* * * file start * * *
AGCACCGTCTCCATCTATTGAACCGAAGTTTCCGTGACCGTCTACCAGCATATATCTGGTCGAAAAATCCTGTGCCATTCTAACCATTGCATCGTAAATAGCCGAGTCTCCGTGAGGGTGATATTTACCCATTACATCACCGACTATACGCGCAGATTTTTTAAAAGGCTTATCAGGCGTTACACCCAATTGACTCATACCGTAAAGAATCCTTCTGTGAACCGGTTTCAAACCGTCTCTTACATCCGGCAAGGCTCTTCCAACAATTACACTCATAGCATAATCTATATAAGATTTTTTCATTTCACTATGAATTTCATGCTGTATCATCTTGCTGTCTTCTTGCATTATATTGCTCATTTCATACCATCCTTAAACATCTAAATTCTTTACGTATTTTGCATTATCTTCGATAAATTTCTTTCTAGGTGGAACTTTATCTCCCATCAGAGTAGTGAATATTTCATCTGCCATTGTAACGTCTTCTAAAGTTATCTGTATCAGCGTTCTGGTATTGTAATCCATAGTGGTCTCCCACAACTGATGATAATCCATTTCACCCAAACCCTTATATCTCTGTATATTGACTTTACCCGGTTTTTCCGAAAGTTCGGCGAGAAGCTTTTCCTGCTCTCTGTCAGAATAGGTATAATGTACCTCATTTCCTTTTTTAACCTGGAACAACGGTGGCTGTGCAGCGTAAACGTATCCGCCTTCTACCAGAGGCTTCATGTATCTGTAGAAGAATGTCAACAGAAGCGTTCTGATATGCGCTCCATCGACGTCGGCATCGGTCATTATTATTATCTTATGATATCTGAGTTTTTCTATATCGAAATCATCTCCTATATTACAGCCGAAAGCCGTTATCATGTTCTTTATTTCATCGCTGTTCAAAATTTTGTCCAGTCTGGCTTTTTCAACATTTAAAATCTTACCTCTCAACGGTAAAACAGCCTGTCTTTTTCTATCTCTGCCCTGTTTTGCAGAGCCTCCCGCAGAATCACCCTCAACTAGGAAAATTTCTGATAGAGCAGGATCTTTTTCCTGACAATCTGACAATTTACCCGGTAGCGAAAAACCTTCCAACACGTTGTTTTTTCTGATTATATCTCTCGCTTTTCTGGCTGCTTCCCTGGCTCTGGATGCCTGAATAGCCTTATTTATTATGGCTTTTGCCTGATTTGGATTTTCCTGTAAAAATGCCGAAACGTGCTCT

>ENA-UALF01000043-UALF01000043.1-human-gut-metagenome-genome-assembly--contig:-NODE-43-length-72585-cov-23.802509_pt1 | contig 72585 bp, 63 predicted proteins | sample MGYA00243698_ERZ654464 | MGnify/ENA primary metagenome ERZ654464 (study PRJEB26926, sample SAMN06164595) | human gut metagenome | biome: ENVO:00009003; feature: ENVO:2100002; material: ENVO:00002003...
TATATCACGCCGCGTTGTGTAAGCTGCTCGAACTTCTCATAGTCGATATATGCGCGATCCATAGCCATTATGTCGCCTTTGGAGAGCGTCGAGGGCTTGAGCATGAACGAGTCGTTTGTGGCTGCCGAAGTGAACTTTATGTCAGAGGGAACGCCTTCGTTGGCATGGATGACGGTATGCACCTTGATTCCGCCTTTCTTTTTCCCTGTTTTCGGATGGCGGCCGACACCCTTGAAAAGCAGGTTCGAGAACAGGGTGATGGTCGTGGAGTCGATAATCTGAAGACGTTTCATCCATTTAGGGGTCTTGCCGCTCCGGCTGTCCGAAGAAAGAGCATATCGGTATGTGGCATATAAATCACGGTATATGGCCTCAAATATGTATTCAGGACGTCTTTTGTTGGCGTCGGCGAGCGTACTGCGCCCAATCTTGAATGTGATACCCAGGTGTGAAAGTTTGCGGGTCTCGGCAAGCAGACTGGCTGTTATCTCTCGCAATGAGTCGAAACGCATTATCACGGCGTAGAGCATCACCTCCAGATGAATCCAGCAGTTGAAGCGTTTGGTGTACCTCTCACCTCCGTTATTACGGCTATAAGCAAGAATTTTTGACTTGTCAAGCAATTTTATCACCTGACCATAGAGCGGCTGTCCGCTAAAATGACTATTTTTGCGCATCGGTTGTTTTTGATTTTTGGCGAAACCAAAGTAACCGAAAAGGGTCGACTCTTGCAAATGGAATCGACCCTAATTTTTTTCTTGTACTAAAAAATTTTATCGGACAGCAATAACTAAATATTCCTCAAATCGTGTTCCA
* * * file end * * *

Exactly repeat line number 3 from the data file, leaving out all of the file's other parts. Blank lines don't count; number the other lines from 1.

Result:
TATATCACGCCGCGTTGTGTAAGCTGCTCGAACTTCTCATAGTCGATATATGCGCGATCCATAGCCATTATGTCGCCTTTGGAGAGCGTCGAGGGCTTGAGCATGAACGAGTCGTTTGTGGCTGCCGAAGTGAACTTTATGTCAGAGGGAACGCCTTCGTTGGCATGGATGACGGTATGCACCTTGATTCCGCCTTTCTTTTTCCCTGTTTTCGGATGGCGGCCGACACCCTTGAAAAGCAGGTTCGAGAACAGGGTGATGGTCGTGGAGTCGATAATCTGAAGACGTTTCATCCATTTAGGGGTCTTGCCGCTCCGGCTGTCCGAAGAAAGAGCATATCGGTATGTGGCATATAAATCACGGTATATGGCCTCAAATATGTATTCAGGACGTCTTTTGTTGGCGTCGGCGAGCGTACTGCGCCCAATCTTGAATGTGATACCCAGGTGTGAAAGTTTGCGGGTCTCGGCAAGCAGACTGGCTGTTATCTCTCGCAATGAGTCGAAACGCATTATCACGGCGTAGAGCATCACCTCCAGATGAATCCAGCAGTTGAAGCGTTTGGTGTACCTCTCACCTCCGTTATTACGGCTATAAGCAAGAATTTTTGACTTGTCAAGCAATTTTATCACCTGACCATAGAGCGGCTGTCCGCTAAAATGACTATTTTTGCGCATCGGTTGTTTTTGATTTTTGGCGAAACCAAAGTAACCGAAAAGGGTCGACTCTTGCAAATGGAATCGACCCTAATTTTTTTCTTGTACTAAAAAATTTTATCGGACAGCAATAACTAAATATTCCTCAAATCGTGTTCCA